The French Connection has Arrived – Countrymen Simon Pagenaud and Sebastien Bourdais are not to be messed with this year. Bourdais, possibly the best driver in the field if given the right equipment, was strapped with the painfully slow Lotus and was still able to almost compete with the Honda/Chevy mid pack. He consistently records the highest cornering speed only to lose it all when the wheel straightens out. If the racing gods have any heart at all SeaBass will have a shiny new Chevy that will really make Will Power do a bit of worrying. Rookie Simon Pagenaud is already there and crushing his competition in the rookie of the year standings. A champion and proven race winner in sports cars, Pagenaud and the sophomore year team Schmidt Hamilton Motorsports are in a prime position to grow together and really start mixing it up with the front runners.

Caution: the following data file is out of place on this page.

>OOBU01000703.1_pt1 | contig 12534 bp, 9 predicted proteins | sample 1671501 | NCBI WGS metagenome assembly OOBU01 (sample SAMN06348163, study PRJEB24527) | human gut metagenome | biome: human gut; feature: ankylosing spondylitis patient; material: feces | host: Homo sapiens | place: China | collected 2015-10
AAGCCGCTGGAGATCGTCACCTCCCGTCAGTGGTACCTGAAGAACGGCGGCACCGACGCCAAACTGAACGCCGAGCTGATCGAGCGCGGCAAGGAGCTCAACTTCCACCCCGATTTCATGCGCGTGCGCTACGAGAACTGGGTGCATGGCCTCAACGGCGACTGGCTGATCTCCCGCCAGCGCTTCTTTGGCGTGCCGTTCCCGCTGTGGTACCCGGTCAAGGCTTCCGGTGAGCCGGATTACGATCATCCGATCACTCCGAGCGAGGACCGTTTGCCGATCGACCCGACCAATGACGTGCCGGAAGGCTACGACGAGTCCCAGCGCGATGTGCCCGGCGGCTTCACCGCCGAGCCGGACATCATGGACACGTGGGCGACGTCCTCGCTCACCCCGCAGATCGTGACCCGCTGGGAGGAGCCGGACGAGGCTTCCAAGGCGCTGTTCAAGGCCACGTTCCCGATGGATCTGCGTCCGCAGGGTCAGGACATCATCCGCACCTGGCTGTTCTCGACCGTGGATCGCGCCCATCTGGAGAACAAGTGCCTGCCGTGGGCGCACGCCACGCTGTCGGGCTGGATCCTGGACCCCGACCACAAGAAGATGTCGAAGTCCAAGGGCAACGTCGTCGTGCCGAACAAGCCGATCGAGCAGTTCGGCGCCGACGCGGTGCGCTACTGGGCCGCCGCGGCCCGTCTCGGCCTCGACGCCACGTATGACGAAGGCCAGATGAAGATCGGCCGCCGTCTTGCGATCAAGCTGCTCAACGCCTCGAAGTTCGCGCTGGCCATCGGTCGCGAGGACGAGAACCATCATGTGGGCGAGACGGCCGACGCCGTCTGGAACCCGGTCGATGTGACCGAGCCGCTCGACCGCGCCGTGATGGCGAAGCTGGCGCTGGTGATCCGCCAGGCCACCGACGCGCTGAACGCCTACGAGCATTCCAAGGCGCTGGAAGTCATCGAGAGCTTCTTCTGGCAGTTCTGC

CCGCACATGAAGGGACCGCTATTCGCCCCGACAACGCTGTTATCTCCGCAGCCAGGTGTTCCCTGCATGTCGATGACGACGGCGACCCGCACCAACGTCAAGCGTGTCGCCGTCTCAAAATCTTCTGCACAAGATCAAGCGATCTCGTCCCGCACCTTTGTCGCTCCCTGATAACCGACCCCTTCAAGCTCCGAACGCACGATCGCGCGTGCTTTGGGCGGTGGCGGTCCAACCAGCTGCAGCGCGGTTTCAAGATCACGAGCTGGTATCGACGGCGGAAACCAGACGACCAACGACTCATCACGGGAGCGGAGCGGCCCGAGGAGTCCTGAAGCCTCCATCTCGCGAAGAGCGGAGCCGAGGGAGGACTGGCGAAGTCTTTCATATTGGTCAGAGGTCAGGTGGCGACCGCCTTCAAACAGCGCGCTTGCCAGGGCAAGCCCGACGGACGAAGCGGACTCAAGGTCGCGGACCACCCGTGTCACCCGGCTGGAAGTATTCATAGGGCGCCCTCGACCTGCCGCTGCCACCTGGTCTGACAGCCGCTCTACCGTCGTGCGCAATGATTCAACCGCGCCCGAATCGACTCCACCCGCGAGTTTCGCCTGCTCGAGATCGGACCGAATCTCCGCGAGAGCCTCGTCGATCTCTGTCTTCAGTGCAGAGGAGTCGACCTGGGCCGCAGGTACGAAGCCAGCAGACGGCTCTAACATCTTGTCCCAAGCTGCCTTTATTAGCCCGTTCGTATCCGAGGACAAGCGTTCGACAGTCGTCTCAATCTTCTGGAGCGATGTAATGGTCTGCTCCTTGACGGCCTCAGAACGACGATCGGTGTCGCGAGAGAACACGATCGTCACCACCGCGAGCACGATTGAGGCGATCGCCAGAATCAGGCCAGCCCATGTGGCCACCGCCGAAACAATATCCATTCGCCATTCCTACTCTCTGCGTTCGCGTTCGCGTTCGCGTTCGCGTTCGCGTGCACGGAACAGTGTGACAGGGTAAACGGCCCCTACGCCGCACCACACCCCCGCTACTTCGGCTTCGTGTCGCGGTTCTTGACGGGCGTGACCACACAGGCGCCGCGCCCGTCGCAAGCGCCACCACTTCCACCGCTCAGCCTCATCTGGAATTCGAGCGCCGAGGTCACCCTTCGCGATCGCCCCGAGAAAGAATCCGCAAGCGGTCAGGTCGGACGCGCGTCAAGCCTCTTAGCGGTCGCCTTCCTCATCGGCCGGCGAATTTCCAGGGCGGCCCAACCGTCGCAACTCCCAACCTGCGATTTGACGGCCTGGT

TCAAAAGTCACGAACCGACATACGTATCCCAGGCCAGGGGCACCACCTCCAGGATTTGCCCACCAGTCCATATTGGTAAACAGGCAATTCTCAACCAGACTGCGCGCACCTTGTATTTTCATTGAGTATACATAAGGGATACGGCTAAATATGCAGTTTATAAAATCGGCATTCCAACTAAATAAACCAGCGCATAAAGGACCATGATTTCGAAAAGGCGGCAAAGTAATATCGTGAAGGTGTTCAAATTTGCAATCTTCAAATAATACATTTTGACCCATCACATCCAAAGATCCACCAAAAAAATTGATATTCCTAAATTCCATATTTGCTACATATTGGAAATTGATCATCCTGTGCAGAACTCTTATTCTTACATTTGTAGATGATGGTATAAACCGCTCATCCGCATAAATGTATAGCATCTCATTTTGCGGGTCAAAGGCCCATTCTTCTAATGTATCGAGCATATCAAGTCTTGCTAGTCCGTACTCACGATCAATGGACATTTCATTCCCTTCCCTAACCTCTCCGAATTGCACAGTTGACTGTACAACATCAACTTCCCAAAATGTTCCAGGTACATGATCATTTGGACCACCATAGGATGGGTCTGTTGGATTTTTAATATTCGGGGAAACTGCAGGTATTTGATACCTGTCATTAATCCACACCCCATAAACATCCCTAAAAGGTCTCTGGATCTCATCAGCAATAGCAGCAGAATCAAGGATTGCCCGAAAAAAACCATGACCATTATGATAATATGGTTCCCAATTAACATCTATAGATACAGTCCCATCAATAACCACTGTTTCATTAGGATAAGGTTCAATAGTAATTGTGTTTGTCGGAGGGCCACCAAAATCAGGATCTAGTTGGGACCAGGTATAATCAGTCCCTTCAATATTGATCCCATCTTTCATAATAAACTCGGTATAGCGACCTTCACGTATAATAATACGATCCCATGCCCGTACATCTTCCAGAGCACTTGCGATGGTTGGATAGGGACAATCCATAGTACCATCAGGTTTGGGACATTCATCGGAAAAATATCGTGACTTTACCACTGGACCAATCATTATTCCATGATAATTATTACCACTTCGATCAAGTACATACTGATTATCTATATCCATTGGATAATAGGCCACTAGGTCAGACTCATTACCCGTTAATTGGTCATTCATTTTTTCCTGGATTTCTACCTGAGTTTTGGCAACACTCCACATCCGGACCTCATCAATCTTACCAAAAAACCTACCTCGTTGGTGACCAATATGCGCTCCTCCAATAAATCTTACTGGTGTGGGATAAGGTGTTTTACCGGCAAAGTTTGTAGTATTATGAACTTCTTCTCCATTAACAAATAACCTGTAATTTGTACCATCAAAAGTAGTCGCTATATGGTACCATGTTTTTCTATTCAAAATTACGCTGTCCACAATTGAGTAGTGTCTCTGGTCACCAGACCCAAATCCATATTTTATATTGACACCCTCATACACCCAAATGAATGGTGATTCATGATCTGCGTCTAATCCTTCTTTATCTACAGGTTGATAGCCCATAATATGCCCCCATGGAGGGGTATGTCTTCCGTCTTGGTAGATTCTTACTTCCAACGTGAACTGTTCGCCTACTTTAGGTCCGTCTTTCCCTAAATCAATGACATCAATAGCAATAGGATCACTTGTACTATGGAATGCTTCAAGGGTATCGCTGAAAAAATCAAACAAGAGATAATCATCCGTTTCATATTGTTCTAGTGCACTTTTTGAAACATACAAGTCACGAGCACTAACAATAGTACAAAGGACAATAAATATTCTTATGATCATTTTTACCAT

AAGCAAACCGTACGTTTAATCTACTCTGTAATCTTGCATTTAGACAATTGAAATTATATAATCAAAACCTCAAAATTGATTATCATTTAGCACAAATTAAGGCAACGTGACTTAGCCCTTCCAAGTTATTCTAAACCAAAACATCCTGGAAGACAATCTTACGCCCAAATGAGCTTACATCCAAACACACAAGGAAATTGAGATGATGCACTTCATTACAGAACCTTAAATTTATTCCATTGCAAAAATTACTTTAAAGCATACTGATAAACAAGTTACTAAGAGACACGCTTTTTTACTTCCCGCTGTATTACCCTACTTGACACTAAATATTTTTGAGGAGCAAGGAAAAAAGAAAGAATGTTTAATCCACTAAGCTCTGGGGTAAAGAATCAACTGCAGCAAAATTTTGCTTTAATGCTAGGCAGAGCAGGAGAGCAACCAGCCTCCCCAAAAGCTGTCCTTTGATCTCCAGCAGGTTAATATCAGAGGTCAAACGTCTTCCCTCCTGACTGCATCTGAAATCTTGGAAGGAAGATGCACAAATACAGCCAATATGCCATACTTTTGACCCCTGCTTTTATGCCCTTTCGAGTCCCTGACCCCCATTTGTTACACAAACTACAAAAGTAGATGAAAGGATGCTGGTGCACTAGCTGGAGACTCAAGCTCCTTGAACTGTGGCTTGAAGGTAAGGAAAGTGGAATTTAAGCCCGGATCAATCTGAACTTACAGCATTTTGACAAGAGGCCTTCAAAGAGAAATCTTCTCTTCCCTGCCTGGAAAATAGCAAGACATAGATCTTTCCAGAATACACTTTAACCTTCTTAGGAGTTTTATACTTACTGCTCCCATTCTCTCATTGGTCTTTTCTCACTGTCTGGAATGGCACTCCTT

The Lotus is Slow – Illegally slow. The
Malaysian British Bankrupt butt-end-of-all-jokes-concerning-anything-slow company is in more hot water than could have been envisioned just a few short weeks ago. Never mind that you need a doctorate in business to understand how the Lotus conglomerate actually works, the INDYCAR faction is on the verge of implosion. They have been sued at least three times because the engine is not even in the same ballpark as Honda or Chevy. They can’t even be considered an underdog because it would take the total and complete vaporization of both the Chevy and Honda camps for Lotus to even have a chance at a good result; let alone a win. From a respectable five cars on the grid to now a single full season competitor, the fall has been quick, public and painful to watch. I have my doubts that Lotus will even be able to contend the balance of the season post Indianapolis. My fingers are crossed for poor Simona de Silvestro and HVM racing.